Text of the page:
No conspiracy, quite simple, diesel may get better mileage and produce less carbon, they emit more NOx and particulate matter, both of which are arguably worse. The particulate matter thing is particularly alarming when you see and hear about guys removing the emissions equipment (some have suggested it in this thread), which seems very common. As the diesels age I think it's going to be more and more prevalent since replacing the systems is big $$. It may be tough to test for these systems also. Judging by the number of dudes rolling coal, many states must not test or can't test for it.I completely agree. I too recently saw an article about CARB lobbying States and manufacturers to get on board with their regulations. Yes the 2500/3500 is there own thing, but I had spoken to the resurgence/recent presence of the baby diesels in the domestic 1/2-ton (1500) segment (those baby diesels are also appearing in the domestic mid-size trucks as well as Jeep, or so we're told). Granted JLR is a different animal with a very global presence - but still, given the Defender's published weight ratings (a great thing in my book), I'd need to see a diesel with some guts offered in the US to consider one for how I like to use my toys. That's all.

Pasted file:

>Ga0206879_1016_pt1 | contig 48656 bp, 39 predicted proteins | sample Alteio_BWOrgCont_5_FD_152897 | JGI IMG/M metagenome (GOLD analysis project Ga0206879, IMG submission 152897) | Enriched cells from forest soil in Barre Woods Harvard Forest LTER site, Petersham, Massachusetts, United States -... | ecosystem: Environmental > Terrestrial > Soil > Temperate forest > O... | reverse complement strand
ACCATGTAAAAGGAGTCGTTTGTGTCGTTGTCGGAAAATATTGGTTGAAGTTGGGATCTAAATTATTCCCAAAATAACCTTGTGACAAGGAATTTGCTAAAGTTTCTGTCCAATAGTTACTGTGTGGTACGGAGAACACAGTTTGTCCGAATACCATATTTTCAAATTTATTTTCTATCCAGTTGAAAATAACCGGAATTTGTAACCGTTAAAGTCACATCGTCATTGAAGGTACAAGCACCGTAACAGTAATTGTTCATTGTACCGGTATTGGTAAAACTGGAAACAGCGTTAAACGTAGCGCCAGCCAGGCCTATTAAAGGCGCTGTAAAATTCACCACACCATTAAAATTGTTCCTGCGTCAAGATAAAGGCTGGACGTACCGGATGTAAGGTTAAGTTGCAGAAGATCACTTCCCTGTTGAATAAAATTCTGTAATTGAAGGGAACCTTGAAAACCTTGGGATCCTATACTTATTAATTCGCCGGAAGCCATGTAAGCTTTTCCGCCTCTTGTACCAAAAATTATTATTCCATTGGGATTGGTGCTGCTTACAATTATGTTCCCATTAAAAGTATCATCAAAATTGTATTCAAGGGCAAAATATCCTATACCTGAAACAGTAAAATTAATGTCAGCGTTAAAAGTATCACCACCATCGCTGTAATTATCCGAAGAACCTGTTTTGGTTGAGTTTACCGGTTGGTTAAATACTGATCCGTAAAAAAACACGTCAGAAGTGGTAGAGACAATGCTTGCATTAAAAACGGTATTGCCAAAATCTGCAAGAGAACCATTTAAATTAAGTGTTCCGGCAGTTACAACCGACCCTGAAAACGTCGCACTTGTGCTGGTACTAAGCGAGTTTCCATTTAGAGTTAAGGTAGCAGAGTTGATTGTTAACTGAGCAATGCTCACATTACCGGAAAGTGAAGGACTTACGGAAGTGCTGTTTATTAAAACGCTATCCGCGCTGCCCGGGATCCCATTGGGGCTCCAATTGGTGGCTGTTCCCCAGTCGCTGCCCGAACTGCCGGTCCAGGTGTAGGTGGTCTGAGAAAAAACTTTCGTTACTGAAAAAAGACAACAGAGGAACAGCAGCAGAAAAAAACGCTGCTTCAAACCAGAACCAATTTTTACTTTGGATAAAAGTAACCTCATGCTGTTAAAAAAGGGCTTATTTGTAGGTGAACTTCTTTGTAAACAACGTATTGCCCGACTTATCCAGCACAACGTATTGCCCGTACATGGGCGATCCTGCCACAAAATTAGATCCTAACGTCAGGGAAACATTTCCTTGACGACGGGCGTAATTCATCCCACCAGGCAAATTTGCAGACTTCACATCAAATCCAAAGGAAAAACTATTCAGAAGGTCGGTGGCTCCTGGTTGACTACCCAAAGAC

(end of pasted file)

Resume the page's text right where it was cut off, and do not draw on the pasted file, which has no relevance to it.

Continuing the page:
You make some great points in response to other comments offered and I think we're in agreement - the strong headwind modern diesel faces here in the US is not only ridiculous but appalling. I almost have to subscribe to some, unknown to me, conspiracy theory, because why is an engine that consumes less fuel and emits less carbonaceous particulate matter somehow worse for the environment? [it's a rhetorical question, I don't really want an answer that's just a debate, please]
This first article, re diesel v gas, features a nice photo of a Defender...
So you can have your diesel with more and more emissions stuff attached to it and potential reduction in reliability, increased maintenance and expense, all of which we are quickly starting to see.